Bài giảng Database System - Chapter 11. Database Security: An Introduction

Pros and Cons of MAC Pros: Provide a high degree of protection – in a way of preventing any illegal flow of information. Suitable for military types of applications. Cons: Not easy to apply: require a strict classification of subjects and objects into security levels. Applicable for very few environments.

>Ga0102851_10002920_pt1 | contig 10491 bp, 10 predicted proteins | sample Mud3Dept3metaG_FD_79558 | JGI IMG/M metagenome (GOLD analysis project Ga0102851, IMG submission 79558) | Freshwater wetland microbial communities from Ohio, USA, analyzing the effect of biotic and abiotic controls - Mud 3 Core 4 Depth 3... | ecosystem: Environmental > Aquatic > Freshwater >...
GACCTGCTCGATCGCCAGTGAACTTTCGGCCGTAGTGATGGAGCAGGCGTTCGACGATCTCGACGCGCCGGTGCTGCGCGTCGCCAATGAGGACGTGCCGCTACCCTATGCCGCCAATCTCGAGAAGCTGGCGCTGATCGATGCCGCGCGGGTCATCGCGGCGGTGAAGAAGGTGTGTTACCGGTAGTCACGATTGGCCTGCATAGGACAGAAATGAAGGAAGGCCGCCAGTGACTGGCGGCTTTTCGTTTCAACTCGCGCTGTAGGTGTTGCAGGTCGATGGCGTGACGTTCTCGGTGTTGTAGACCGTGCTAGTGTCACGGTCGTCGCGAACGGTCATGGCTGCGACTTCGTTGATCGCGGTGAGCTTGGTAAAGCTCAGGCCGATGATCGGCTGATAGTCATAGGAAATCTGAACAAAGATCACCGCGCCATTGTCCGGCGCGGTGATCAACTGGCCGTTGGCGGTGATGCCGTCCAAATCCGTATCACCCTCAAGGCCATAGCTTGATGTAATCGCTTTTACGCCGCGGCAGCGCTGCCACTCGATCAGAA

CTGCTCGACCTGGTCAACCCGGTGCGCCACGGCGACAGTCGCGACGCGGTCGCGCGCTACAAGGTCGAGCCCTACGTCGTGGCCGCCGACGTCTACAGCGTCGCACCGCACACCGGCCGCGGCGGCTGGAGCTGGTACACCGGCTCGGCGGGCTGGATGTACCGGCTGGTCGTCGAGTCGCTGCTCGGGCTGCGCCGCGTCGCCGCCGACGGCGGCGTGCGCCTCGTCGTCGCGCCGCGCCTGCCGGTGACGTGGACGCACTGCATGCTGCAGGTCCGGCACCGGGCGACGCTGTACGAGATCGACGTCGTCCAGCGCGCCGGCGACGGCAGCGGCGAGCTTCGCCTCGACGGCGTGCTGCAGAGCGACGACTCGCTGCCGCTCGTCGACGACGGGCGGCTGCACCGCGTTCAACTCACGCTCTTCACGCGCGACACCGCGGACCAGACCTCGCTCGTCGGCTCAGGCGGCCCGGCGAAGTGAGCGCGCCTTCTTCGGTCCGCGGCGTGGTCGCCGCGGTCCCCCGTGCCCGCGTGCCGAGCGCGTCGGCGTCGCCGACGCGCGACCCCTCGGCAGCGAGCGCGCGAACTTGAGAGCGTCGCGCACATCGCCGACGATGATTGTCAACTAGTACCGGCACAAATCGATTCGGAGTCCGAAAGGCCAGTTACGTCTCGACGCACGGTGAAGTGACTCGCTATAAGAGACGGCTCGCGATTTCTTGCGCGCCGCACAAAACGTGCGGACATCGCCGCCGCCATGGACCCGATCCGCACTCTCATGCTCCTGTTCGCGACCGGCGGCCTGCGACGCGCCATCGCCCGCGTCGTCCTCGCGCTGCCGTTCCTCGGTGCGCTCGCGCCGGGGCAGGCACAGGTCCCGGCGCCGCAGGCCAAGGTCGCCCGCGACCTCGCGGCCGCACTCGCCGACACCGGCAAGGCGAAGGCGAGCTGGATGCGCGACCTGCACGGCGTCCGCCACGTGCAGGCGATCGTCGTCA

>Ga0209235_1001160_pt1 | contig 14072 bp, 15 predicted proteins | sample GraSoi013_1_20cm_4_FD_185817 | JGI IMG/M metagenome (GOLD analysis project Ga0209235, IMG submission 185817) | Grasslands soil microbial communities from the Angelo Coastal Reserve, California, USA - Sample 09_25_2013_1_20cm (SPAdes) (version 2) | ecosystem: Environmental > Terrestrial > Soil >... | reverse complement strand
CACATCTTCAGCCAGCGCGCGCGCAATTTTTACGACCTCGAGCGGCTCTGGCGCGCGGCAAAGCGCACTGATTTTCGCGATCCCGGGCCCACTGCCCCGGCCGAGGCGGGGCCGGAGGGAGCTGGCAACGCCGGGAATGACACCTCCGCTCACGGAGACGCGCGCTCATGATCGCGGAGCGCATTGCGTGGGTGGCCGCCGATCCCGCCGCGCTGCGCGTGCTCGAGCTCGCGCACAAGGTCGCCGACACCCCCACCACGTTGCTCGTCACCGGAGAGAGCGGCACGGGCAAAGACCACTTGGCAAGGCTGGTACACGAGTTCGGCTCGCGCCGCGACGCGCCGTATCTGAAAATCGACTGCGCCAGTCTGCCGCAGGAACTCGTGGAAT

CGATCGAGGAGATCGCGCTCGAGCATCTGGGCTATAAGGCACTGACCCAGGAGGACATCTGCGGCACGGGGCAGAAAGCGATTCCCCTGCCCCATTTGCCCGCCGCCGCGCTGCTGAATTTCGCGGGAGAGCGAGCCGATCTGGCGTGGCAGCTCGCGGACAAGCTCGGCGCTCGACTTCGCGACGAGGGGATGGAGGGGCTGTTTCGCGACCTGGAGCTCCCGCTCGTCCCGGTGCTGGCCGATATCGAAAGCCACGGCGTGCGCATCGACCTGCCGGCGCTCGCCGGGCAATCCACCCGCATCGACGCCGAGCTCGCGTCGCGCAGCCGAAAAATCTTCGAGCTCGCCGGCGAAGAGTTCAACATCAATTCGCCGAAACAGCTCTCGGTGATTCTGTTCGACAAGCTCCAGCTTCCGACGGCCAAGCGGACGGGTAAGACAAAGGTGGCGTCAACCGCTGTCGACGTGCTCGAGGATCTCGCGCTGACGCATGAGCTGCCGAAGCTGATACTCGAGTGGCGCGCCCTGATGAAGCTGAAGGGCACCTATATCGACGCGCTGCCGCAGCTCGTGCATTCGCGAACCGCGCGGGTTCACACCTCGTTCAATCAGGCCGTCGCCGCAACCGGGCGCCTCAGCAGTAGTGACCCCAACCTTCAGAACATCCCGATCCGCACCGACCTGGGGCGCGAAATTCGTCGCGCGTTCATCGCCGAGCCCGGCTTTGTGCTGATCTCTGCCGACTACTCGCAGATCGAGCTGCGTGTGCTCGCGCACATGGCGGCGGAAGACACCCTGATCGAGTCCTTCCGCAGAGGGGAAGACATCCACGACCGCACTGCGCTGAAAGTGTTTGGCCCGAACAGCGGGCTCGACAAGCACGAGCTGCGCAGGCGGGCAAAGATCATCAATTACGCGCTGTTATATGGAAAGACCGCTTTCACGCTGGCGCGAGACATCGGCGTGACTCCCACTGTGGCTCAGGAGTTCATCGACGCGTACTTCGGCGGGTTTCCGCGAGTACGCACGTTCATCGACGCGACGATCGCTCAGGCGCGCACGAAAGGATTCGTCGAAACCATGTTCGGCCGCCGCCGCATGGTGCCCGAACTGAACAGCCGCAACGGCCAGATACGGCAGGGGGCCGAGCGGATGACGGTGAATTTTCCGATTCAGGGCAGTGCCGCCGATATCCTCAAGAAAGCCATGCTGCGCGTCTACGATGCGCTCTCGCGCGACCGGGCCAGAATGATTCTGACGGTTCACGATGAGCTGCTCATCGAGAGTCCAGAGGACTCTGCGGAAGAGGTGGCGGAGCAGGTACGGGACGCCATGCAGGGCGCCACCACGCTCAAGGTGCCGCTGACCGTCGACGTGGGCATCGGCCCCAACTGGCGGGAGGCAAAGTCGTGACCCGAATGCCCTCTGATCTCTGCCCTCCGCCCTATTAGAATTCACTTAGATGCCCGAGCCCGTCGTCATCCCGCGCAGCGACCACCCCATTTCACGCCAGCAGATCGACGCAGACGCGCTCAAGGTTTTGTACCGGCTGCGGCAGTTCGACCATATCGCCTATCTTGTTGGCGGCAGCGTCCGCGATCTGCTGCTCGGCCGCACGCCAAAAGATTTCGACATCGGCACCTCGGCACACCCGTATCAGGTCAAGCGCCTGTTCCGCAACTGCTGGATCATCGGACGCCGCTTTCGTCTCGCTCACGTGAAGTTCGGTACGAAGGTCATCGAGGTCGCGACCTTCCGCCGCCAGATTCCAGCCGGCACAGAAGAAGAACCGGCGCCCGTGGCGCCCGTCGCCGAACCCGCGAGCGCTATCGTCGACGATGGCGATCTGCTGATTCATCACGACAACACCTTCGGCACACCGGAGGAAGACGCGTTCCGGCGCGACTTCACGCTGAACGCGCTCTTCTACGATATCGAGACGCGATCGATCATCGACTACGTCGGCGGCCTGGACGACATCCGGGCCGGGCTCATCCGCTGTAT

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Chapter 11 Database Security: An IntroductionCopyright © 2004 Pearson Education, Inc.OutlineIntroduction to Database Security IssuesDiscretionary Access ControlMandatory Access ControlSlide 11 -*IntroductionDB security is a broad area, addressing:Legal and ethical issuesPolicy issuesSystem-related issuesThe need to identify multiple security levels Slide 11 -*IntroductionThreats to databasesLoss of integrityLoss of confidentialityLoss of availabilityRepudationSlide 11 -*Fundamental data security requirementsIntroductionSlide 11 -*Fundamental data security requirementsIntroductionProtection of data fromunauthorized disclosureSlide 11 -*Fundamental data security requirementsIntroductionOnly authorized users should be allowed to modify data.Slide 11 -*Fundamental data security requirementsIntroductionMaking data available to theauthorized users & application programsSlide 11 -*Fundamental data security requirementsIntroductionThe ability to prevent theeffective denial of an act.Slide 11 -*CountermeasuresTo protect databases against these types of threats four kinds of countermeasures can be implemented:Access controlInference controlFlow controlEncryptionSlide 11 -*Access controlThe security mechanism of a DBMS for restricting access to the database as a wholeHandled by creating user accounts and passwords to control login process by the DBMS.Two types of database security mechanisms:Discretionary security mechanisms (DAC)Mandatory security mechanisms (MAC)Slide 11 -*Inference controlThe security problem associated with databases is that of controlling the access to a statistical database, which is used to provide statistical information or summaries of values based on various criteria.The countermeasures to statistical database security problem is called inference control measures.Slide 11 -*Flow controlFlow control prevents information from flowing in such a way that it reaches unauthorized users.Channels that are pathways for information to flow implicitly in ways that violate the security policy of an organization are called covert channels.Slide 11 -*Data encryptionData encryption is used to protect sensitive data (such as credit card numbers) that is being transmitted via some type communication network.The data is encoded using some encoding algorithm.An unauthorized user who access encoded data will have difficulty deciphering it, but authorized users are given decoding or decrypting algorithms (or keys) to decipher data.Slide 11 -*Database Security and the DBA The database administrator (DBA) is the central authority for managing a database system.The DBA’s responsibilities includegranting privileges to users who need to use the systemclassifying users and data in accordance with the policy of the organizationThe DBA is responsible for the overall security of the database system.Slide 11 -*Database Security and the DBA The DBA has a DBA account in the DBMSSometimes these are called a system or super user accountThese accounts provide powerful capabilities such as:Account creationPrivilege grantingPrivilege revocationSecurity level assignmentAction 1 is access control, whereas 2 and 3 are discretionarym and 4 is used to control mandatory authorizationSlide 11 -*Access Protection, User Accounts, and Database AuditsDB security process can be summarized by the following three stepsSlide 11 -*Access Protection, User Accounts, and Database AuditsThe database system must also keep track of all operations on the database that are applied by a certain user throughout each login session.To keep a record of all updates applied to the database and of the particular user who applied each update, we can modify system log, which includes an entry for each operation applied to the database that may be required for recovery from a transaction failure or system crash.Slide 11 -*Access Protection, User Accounts, and Database AuditsIf any tampering with the database is suspected, a database audit is performedA database audit consists of reviewing the log to examine all accesses and operations applied to the database during a certain time period.A database log that is used mainly for security purposes is sometimes called an audit trail.Slide 11 -*OutlineIntroduction to Database Security IssuesDiscretionary Access ControlMandatory Access ControlSlide 11 -*Discretionary Access ControlThe typical method of enforcing discretionary access control in a database system is based on the granting and revoking privileges.Slide 11 -*Types of Discretionary PrivilegesThe account level:At this level, the DBA specifies the particular privileges that each account holds independently of the relations in the database.The relation level (or table level):At this level, the DBA can control the privilege to access each individual relation or view in the database.Slide 11 -*Types of Discretionary PrivilegesSQL standard supports DAC through the GRANT and REVOKE commands: The GRANT command gives privileges to usersThe REVOKE command takes away privilegesSlide 11 -*Types of Discretionary PrivilegesThe privileges at the account level apply can includethe CREATE SCHEMA or CREATE TABLE privilege, to create a schema or base relation;the CREATE VIEW privilege;the ALTER privilege, to apply schema changes such adding or removing attributes from relations;the DROP privilege, to delete relations or views;the MODIFY privilege, to insert, delete, or update tuples;the SELECT privilege, to retrieve information from the database by using a SELECT query.Slide 11 -*Types of Discretionary PrivilegesThe relation level of privileges applies to base relations and virtual (view) relations.Notice that to create a view, the account must have SELECT privilege on all relations involved in the view definition.Slide 11 -*Types of Discretionary PrivilegesTo control the granting and revoking of relation privileges, for each relation R in a database:The owner of a relation is given all privileges on that relation.The owner account holder can pass privileges on any of the owned relation to other users by granting privileges to their accounts.The owner account holder can also take back the privileges by revoking privileges from their accounts.Slide 11 -*Types of Discretionary PrivilegesIn SQL the following types of privileges can be granted on each individual relation R:SELECT (retrieval or read) privilege on RMODIFY privileges on RUPDATE, DELETE, and INSERT privileges INSERT and UPDATE privileges can specify that only certain attributes can be updated by the account.REFERENCES privilege on RThis gives the account the capability to reference relation R when specifying integrity constraints.The privilege can also be restricted to specific attributes of R.Slide 11 -*Specifying Privileges Using ViewsThe mechanism of views is an important discretionary authorization mechanism in its own right. Column level securityOwner A (of R) can create a view V of R that includes several attributes and then grant SELECT on V to B.Row level securityOwner A (of R) can create a view V’ which selects several tuples from R and then grant SELECT on V’ to B.Slide 11 -*Propagation of Privileges using the GRANT OPTIONWhenever the owner A of a relation R grants a privilege on R to another account B, privilege can be given to B with or without the GRANT OPTION. B can also grant that privilege on R to other accounts. If B grants the privilege on R to C with GRANT OPTION Privileges on R can propagate to other accounts without the knowledge of the owner of RSlide 11 -*Propagation of Privileges using the GRANT OPTIONIf the owner account A now revokes the privilege granted to B, all the privileges that B propagated based on that privilege should automatically be revoked by the system.Slide 11 -*An ExampleSuppose that the DBA creates four accountsA1, A2, A3, A4A1: Create table privilegeGRANT CREATE TABLE TO A1;Suppose that A1 creates the two base relations EMPLOYEE and DEPARTMENTA1 is then owner of these two relations and hence all the relation privileges on each of them.Slide 11 -*An ExampleSlide 11 -*An ExampleA1 wants to grant A2 the privilege to insert and delete tuples in both of these relations, but A1 does not want A2 to be able to propagate these privileges to additional accounts: GRANT INSERT, DELETE ON EMPLOYEE, DEPARTMENT TO A2;Slide 11 -*An ExampleA1 wants to allow A3 to retrieve information from either of the two tables and also to be able to propagate the SELECT privilege to other accounts. GRANT SELECT ON EMPLOYEE, DEPARTMENT TO A3 WITH GRANT OPTION;A3 can grant SELECT privilege to A4 to retrieve information from the Employee relation GRANT SELECT ON EMPLOYEE TO A4; Notice that A4 can’t propagate the SELECT privilege because GRANT OPTION was not given to A4Slide 11 -*An ExampleA1 decides to revoke the SELECT privilege on the EMPLOYEE relation from A3 REVOKE SELECT ON EMPLOYEE FROM A3;The DBMS must now automatically revoke the SELECT privilege on EMPLOYEE from A4, too, because A3 granted that privilege to A4 and A3 does not have the privilege any more.Slide 11 -*An ExampleA1 wants to give back to A3 a limited capability to SELECT from the EMPLOYEE relation and wants to allow A3 to be able to propagate the privilege.The limitation is to retrieve only the NAME, BDATE, and ADDRESS attributes and only for the tuples with DNO=5.A1 then create the view:CREATE VIEW A3EMPLOYEE AS SELECT NAME, BDATE, ADDRESS FROM EMPLOYEE WHERE DNO = 5;And then, GRANT SELECT ON A3EMPLOYEE TO A3 WITH GRANT OPTION;Slide 11 -*An ExampleA1 wants to allow A4 to update only the SALARY attribute of EMPLOYEE;A1 can issue: GRANT UPDATE ON EMPLOYEE (SALARY) TO A4;Slide 11 -*DAC: WeaknessExample of a Trojan HorseUser XSlide 11 -*OutlineIntroduction to Database Security IssuesDiscretionary Access ControlMandatory Access ControlSlide 11 -*Mandatory Access ControlMandatory Access Control (MAC):MAC applies to large amounts of information requiring strong protect in environments where both the system data and users can be classified clearly.MAC is a mechanism for enforcing multiple level of security. Propose Model: Bell-LaPadulaAt home!!!Slide 11 -*Security ClassesClassifies subjects and objects based on security classes.Security class:Classification level CategoryA subject classification reflects the degree of trust and the application area.A object classification reflects the sensitivity of the information.Slide 11 -*Security ClassesTypical classification level are: Top secret (TS)Secret (S) Confidential (C) Unclassified (U) Where TS is the highest level and U is the lowest: TS ≥ S ≥ C ≥ UCategories tend to reflect the system areas or departments of the organizationSlide 11 -*Security ClassesA security class is defined as follow: SC = (A, C) A: classification level C: categoryA relation of partial order on the security classes: SC ≤ SC’ is verified, only if: A ≤ A’ and C’  CSlide 11 -*MAC PropertiesSimple security property: A subject S is not allowed to read or access to an object O unless class(S) ≥ class(O). No read-up Star property (or * property): A subject S is not allowed to write an object O unless class(S) ≤ class(O) No write-downSlide 11 -*Why star property?Slide 11 -*Why star property?Slide 11 -*Why star property?Slide 11 -*Multilevel RelationMultilevel relation: MAC + relational database modelData objects: attributes and tuplesEach attribute A is associated with a classification attribute CA tuple classification attribute TC is to provide a classification for each tuple as a whole, the highest of all attribute classification values.R(A1,C1,A2,C2, , An,Cn,TC)Slide 11 -*A user with security level S SELECT * FROM EMPLOYEEMultilevel RelationSlide 11 -*A user with security level U SELECT * FROM EMPLOYEEMultilevel RelationSlide 11 -*Multilevel RelationA user with security level C tries to update the value of JobPerformance of Smith to ‘Excellent’: UPDATE EMPLOYEE SET JobPerformance = ‘Excellent’ WHERE Name = ‘Smith’; (security level C) Slide 11 -*Multilevel RelationSlide 11 -*Pros and Cons of MACPros:Provide a high degree of protection – in a way of preventing any illegal flow of information.Suitable for military types of applications.Cons:Not easy to apply: require a strict classification of subjects and objects into security levels.Applicable for very few environments.Slide 11 -*